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JEARRARD'S HERBAL


16th October 2016

Nerine 'Natasha'
The rain has thundered down, the wind has been rattling dead branches out of the trees and just down the road it has rattled a Chestnut Tree out of the ground. I was in a garden in Hampshire on Friday and they have already had their first frost. My sympathy goes out to all the gardeners who have been having a difficult season.
The bulb house is going through a change. The Nerine are expanding, the general bulbs are being pushed out. I had noticed that it was happening without any deliberate intention. I think I have to move with the times and accept that it has become a Nerine house.
'Natasha' stands head and shoulders above the crowd. I like these giants - 'Regina', 'Rushmere Star' and some of the Zeal cultivars. Hybrids involving N. sarniensis and other species (whose identity is often in doubt). So far none have set seed with me, I would love to breed some more. When I go looking for information about it, all I find is my own ignorance staring back at me through the mirror of the internet. Surely someone must know something?
(Perhaps it is recorded in a book, whatever they are.)


16th October 2016

Galanthus 'Autumn Beauty'
The Nerine have almost complete control of their greenhouse. I can't see much else in there putting up a fight as they crush forward into the space. The only exception is the Autumn Snowdrops. They established a foothold just inside the door and they are expanding their control very slowly. For a few years now I have been buying new ones whenever I see them, but I can't see it getting out of hand. There really aren't very many. They seem to do much better under cover than they do in the open garden and I'm not enough of a purist to force them to suffer in the rain when I have a perfectly good (or at least reasonably adequate) greenhouse for them. I saw a few lovely gardens while I was away, but not a single snowdrop so I am satisfied (delighted) with my solution. Somebody somewhere will start breeding them and then I will need more space. Unfortunately, looking around at the moment, it may have to be me.
'Autumn Beauty' seems to be a small group of seedlings derived from a chance cross between G. elwesii and G. reginae-olgae. There is some variability among them, and all last year I promised myself that if I saw any more I would buy them. Wisley had five for sale on Friday and I turned my back. I still don't understand why. They weren't even very expensive. I think I was gripped by NACA (Nerine Anticipated Cost Anxiety).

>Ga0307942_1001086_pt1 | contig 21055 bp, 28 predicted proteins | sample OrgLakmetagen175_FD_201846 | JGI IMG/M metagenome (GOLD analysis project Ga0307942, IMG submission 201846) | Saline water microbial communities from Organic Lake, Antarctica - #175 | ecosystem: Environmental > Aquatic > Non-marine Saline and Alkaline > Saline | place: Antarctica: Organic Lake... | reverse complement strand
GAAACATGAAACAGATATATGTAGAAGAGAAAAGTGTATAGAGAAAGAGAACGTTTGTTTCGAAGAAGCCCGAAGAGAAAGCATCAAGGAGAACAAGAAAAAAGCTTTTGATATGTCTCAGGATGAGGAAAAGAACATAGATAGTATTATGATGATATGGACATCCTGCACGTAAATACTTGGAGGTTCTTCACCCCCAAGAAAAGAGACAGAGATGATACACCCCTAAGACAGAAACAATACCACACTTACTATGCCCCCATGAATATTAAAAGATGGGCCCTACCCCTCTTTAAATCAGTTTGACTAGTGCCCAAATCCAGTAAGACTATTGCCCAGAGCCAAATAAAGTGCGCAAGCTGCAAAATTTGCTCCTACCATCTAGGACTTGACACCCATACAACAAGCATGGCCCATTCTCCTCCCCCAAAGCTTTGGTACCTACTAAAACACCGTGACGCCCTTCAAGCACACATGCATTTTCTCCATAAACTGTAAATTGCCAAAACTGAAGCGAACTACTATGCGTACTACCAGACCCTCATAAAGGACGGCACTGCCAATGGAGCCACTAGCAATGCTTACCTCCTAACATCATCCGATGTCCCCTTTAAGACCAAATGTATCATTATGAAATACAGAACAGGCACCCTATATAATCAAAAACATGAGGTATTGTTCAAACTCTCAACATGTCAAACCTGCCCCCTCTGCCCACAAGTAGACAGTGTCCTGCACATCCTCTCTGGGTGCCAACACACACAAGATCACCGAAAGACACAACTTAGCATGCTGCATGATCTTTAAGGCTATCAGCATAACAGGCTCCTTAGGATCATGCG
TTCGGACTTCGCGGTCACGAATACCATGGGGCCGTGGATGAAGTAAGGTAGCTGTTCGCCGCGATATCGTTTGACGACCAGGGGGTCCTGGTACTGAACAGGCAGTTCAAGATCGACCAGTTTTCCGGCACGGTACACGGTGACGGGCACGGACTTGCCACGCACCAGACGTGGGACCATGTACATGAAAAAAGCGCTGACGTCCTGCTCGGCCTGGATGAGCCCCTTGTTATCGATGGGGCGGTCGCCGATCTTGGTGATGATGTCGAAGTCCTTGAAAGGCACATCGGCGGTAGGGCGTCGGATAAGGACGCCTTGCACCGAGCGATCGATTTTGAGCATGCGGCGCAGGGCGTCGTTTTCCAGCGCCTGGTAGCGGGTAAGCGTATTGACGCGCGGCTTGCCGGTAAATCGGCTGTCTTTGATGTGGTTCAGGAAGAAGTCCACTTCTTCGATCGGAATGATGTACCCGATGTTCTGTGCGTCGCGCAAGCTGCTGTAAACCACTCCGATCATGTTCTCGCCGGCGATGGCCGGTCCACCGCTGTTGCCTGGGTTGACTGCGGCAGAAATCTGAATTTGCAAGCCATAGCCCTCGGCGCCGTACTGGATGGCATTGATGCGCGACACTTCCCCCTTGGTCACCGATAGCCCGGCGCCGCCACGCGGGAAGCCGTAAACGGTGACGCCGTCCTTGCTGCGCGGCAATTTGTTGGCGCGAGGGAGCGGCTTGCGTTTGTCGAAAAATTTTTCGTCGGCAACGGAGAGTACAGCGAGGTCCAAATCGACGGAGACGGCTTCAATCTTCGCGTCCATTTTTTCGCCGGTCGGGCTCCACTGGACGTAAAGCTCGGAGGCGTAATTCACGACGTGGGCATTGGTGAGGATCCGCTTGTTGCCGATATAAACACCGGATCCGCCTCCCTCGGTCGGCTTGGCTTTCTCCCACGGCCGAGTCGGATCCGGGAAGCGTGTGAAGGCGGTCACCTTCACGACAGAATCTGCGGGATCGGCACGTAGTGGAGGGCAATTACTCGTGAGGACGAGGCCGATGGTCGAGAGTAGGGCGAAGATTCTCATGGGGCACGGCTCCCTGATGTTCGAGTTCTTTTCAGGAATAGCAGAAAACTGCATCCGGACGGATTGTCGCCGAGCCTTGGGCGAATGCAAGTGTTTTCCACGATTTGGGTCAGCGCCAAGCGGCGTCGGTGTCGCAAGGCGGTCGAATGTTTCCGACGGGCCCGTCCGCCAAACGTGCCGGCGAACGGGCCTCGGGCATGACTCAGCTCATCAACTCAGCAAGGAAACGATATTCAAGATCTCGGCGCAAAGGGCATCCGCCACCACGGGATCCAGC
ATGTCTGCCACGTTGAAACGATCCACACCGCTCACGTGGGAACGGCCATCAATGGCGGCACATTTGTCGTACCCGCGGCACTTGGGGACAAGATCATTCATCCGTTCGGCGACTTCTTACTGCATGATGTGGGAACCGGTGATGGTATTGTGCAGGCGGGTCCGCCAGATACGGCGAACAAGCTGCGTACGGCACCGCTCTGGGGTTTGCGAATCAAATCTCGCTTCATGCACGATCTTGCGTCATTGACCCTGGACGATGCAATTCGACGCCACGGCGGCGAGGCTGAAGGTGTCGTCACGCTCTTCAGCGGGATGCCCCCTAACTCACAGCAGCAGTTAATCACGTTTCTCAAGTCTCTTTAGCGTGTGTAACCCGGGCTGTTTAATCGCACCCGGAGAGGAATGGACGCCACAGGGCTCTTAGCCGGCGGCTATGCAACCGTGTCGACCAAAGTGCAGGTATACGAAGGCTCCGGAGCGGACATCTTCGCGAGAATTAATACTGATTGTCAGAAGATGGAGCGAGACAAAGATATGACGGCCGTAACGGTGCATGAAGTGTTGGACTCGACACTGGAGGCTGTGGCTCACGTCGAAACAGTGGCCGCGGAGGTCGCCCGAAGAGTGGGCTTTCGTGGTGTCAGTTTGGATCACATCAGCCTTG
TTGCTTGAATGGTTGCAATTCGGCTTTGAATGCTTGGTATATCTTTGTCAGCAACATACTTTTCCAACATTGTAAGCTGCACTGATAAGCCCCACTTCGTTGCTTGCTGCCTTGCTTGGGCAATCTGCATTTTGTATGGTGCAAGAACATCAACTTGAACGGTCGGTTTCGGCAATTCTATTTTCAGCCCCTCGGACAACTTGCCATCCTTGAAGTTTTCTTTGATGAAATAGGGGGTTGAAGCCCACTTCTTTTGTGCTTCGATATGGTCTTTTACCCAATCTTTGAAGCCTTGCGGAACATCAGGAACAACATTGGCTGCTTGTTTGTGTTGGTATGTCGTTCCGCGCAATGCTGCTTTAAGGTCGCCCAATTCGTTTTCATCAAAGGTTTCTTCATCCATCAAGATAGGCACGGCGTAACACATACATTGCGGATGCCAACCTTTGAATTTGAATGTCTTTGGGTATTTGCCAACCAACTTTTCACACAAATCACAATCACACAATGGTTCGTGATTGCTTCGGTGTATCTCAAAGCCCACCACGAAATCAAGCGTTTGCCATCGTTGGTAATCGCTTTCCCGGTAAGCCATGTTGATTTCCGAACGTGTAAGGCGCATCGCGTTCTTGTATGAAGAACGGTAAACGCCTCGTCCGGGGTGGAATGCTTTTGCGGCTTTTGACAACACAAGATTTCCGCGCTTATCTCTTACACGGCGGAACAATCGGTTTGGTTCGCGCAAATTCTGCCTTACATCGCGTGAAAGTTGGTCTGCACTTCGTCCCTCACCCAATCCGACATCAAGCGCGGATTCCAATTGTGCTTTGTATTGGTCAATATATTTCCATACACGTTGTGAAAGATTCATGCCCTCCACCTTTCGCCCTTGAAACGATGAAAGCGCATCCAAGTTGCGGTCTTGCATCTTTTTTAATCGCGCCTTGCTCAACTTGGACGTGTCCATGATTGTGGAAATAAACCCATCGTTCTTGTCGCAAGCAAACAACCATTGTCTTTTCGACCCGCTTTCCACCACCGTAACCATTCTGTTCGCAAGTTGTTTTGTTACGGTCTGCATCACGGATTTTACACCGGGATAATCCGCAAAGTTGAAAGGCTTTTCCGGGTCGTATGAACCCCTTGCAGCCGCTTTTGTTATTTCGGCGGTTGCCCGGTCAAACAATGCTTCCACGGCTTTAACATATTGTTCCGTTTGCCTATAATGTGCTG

16th October 2016

Galanthus reginae-olgae 'Tilebarn Jamie'
Most of the variation in Autumn Snowdrops seems to be coming from selections of G. reginae-olgae. It is the most successful of the species for the open garden. If I were to rephrase that and say it is the least disappointing then I think I would have got closer to the truth. There are some named selections with distinctive flowers, but most of the names refer to forms with reduced propensity to die in the garden.
'Tilebarn Jamie' was selected by Peter Moore and produces two large rounded flowers from a mature bulb. For me it has been vigorous and increased rapidly and I think it is where I would start if I wanted to raise a selection of seedlings. Perhaps that is a job for this afternoon. Some gentle hybridising in the sunshine - once I have bought some bread and unpacked the car from the trip away.
Perhaps the snowdrops will wait a few days after all.



16th October 2016

Nerine Exbury copper-lavender
Exbury is worth a visit at any time of the year but it is an overwhelming pleasure to visit when the Nerine are in flower. The collection consists mostly of N. sarniensis selections and hybrids, including many early cultivars raised at Exbury, a number raised by Sir Peter Smithers in Switzerland when the best of the collection went there, and many more raised since the collection returned.
Large numbers of seedlings have been raised and I am very grateful for their generosity. I have had this one for a few years and call it "Exbury copper-lavender" by way of identification. It has large un-twisted tepals and a strong stem. The flowers are coppery pink as they open but develop blue and lavender shades as they mature.
I got it as part of a deliberate plan to add more purple and mauve shades to my collection and this one was floating at the edge of the colour range when I first saw it. Exbury's breeding in the same range of colours has produced some of their strongest and most distinctive new cultivars.
In the event the NACA was overstated. I came away with a scarlet red seedling that is a better colour than anything else I have seen and a white one with strong upright stems. I was in the Exbury greenhouse when the rain hit, and pleased to be under cover.
As I say, my sympathy goes out to all gardeners having a difficult season.


16th October 2016

Nerine at Exbury
A completely gratuitous picture of the Nerine at Exbury yesterday.

I'm having a lovely time!